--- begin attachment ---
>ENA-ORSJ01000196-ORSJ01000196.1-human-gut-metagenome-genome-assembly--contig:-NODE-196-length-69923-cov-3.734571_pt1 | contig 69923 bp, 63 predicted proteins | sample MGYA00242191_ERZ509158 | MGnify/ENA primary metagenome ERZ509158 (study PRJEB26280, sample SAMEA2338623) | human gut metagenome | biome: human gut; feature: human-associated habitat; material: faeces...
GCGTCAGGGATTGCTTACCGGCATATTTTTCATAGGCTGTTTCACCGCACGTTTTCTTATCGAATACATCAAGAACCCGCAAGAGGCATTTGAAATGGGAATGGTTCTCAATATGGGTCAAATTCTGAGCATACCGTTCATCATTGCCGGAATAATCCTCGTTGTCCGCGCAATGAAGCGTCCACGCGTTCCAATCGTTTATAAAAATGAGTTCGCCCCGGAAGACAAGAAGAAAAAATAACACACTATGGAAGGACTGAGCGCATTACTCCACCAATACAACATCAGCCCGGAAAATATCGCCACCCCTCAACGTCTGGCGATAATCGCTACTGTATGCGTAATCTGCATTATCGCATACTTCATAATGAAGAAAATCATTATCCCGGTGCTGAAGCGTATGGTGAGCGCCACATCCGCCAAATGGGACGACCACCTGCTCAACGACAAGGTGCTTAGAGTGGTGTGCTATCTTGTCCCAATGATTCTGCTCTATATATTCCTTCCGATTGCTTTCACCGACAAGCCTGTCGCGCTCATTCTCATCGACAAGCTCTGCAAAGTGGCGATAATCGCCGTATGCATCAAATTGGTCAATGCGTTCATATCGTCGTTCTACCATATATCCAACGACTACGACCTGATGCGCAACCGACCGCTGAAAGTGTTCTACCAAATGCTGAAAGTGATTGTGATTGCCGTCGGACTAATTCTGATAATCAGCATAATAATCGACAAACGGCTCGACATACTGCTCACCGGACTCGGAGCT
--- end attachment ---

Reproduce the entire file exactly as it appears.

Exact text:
>ENA-ORSJ01000196-ORSJ01000196.1-human-gut-metagenome-genome-assembly--contig:-NODE-196-length-69923-cov-3.734571_pt1 | contig 69923 bp, 63 predicted proteins | sample MGYA00242191_ERZ509158 | MGnify/ENA primary metagenome ERZ509158 (study PRJEB26280, sample SAMEA2338623) | human gut metagenome | biome: human gut; feature: human-associated habitat; material: faeces...
GCGTCAGGGATTGCTTACCGGCATATTTTTCATAGGCTGTTTCACCGCACGTTTTCTTATCGAATACATCAAGAACCCGCAAGAGGCATTTGAAATGGGAATGGTTCTCAATATGGGTCAAATTCTGAGCATACCGTTCATCATTGCCGGAATAATCCTCGTTGTCCGCGCAATGAAGCGTCCACGCGTTCCAATCGTTTATAAAAATGAGTTCGCCCCGGAAGACAAGAAGAAAAAATAACACACTATGGAAGGACTGAGCGCATTACTCCACCAATACAACATCAGCCCGGAAAATATCGCCACCCCTCAACGTCTGGCGATAATCGCTACTGTATGCGTAATCTGCATTATCGCATACTTCATAATGAAGAAAATCATTATCCCGGTGCTGAAGCGTATGGTGAGCGCCACATCCGCCAAATGGGACGACCACCTGCTCAACGACAAGGTGCTTAGAGTGGTGTGCTATCTTGTCCCAATGATTCTGCTCTATATATTCCTTCCGATTGCTTTCACCGACAAGCCTGTCGCGCTCATTCTCATCGACAAGCTCTGCAAAGTGGCGATAATCGCCGTATGCATCAAATTGGTCAATGCGTTCATATCGTCGTTCTACCATATATCCAACGACTACGACCTGATGCGCAACCGACCGCTGAAAGTGTTCTACCAAATGCTGAAAGTGATTGTGATTGCCGTCGGACTAATTCTGATAATCAGCATAATAATCGACAAACGGCTCGACATACTGCTCACCGGACTCGGAGCT